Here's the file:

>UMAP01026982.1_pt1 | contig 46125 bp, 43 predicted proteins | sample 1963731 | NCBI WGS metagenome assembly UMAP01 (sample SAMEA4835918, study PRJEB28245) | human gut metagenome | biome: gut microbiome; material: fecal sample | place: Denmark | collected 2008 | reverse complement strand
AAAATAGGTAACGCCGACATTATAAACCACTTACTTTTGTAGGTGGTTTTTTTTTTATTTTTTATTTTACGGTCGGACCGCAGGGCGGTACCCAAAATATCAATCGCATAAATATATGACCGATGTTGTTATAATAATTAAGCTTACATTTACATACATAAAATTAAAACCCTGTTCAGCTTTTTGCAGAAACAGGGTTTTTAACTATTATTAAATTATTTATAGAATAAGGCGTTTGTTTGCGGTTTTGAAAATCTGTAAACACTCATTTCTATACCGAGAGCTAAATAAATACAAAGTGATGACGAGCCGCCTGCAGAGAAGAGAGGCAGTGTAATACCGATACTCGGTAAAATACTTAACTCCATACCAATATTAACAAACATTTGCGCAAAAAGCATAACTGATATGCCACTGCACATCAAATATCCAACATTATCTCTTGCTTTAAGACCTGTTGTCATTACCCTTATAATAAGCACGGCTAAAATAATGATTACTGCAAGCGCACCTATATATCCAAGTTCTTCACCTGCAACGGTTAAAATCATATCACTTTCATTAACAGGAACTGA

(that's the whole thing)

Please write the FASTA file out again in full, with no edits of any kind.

>UMAP01026982.1_pt1 | contig 46125 bp, 43 predicted proteins | sample 1963731 | NCBI WGS metagenome assembly UMAP01 (sample SAMEA4835918, study PRJEB28245) | human gut metagenome | biome: gut microbiome; material: fecal sample | place: Denmark | collected 2008 | reverse complement strand
AAAATAGGTAACGCCGACATTATAAACCACTTACTTTTGTAGGTGGTTTTTTTTTTATTTTTTATTTTACGGTCGGACCGCAGGGCGGTACCCAAAATATCAATCGCATAAATATATGACCGATGTTGTTATAATAATTAAGCTTACATTTACATACATAAAATTAAAACCCTGTTCAGCTTTTTGCAGAAACAGGGTTTTTAACTATTATTAAATTATTTATAGAATAAGGCGTTTGTTTGCGGTTTTGAAAATCTGTAAACACTCATTTCTATACCGAGAGCTAAATAAATACAAAGTGATGACGAGCCGCCTGCAGAGAAGAGAGGCAGTGTAATACCGATACTCGGTAAAATACTTAACTCCATACCAATATTAACAAACATTTGCGCAAAAAGCATAACTGATATGCCACTGCACATCAAATATCCAACATTATCTCTTGCTTTAAGACCTGTTGTCATTACCCTTATAATAAGCACGGCTAAAATAATGATTACTGCAAGCGCACCTATATATCCAAGTTCTTCACCTGCAACGGTTAAAATCATATCACTTTCATTAACAGGAACTGA